Marat, a leader of the French Revolution of 1789, is portrayed just after being stabbed to death in his bath by a fervent revolutionist, Charlotte Corday. The faked letter of introduction with which she fraudulently entered his home is still held in the dead man's hand. Three quarters of the gray-brown bathtub is covered by a wooden board. The background, shades of gray, is entirely bare.

Warm yellow light further softens the horror of the scene. Both dagger on the floor and wound in the breast are barely visible in the shadow. In fact, emerging from a gray-white turban, the dead man's face--eyes closed, mouth partly smiling--appears calm, as in a gentle sleep. The inscription on the side of a wooden block makeshift desk reads "À Marat/David."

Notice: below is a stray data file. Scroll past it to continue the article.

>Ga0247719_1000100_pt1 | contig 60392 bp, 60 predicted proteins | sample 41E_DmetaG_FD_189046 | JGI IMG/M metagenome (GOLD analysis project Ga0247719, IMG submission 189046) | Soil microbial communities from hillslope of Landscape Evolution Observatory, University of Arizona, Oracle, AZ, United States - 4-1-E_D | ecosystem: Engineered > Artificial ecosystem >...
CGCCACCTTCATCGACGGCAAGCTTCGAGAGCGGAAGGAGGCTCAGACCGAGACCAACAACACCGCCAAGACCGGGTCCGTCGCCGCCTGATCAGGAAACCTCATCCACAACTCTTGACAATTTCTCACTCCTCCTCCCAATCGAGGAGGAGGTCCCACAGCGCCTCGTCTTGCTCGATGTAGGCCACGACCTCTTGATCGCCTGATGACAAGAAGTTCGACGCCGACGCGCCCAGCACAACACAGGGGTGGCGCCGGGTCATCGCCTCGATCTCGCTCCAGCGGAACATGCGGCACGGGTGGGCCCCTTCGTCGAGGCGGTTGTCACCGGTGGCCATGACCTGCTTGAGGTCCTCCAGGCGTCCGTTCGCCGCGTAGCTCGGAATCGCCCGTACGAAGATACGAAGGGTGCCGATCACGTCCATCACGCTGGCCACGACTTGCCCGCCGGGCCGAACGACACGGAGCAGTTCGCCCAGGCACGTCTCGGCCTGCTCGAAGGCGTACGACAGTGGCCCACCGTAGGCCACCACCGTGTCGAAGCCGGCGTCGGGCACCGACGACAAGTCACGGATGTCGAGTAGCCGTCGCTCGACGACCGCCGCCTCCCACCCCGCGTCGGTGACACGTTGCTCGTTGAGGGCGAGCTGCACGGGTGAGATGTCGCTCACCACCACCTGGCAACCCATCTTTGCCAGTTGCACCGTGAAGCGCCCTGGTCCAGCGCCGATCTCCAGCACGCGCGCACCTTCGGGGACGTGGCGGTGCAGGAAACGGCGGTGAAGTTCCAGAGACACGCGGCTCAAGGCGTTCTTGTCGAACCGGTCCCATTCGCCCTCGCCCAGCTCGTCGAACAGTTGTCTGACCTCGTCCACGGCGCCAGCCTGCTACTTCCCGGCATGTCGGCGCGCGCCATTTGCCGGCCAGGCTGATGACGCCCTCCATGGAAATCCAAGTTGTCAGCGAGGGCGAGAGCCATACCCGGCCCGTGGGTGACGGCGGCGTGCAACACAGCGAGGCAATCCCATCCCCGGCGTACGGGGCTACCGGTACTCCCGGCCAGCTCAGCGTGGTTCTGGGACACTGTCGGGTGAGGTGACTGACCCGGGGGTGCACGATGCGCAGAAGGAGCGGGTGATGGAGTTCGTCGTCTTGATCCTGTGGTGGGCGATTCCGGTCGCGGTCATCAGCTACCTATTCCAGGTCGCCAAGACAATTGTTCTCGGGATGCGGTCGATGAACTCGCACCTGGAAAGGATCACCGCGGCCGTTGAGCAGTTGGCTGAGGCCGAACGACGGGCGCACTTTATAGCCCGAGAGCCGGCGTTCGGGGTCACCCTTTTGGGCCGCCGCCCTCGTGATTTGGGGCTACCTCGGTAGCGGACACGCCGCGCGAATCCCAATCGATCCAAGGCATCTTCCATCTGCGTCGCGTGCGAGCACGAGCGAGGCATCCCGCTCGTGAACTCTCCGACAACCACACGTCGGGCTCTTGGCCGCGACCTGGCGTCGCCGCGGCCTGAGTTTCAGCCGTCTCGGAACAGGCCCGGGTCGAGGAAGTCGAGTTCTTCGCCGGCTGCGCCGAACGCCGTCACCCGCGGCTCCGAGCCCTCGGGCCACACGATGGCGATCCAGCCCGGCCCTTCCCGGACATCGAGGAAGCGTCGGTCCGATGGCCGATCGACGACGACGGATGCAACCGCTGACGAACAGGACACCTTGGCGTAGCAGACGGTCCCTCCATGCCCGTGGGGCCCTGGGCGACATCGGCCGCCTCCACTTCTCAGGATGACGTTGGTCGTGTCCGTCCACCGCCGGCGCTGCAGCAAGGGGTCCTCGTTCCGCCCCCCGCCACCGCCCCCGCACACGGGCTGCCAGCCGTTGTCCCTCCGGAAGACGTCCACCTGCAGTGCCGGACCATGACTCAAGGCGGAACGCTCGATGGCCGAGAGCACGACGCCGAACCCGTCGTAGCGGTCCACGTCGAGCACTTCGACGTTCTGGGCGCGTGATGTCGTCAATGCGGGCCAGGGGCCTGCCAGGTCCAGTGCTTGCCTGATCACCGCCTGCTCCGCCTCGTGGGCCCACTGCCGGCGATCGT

David visited his sick friend the day before the murder. As well as an historic record, this portrait is a tribute to and testimony of the artist's grief over a personal friend. The suggestions of martyrdom and spirituality are achieved by the simplicity and austerity of the composition. Lazarus-like, Marat rises from the long, narrow tub as if from a coffin.

Precursor to the tradition of remembrance photograph, the goal is not to hide death, but acknowledge it gently, particularly through the creation of lifelike appearances. (For a discussion of remembrance photographs, see Mindy Gough's essay, "Remembrance Photographs: A Caregiver's Gift for Families of Infants Who Die," in Grief and the Healing Arts: Creativity as Therapy, ed. S. L. Bertman, pp. 205-213; anthology annotated in this database).


Painted in 1793

Primary Source

Royal Beaux-Arts Museum of Belgium, Brussels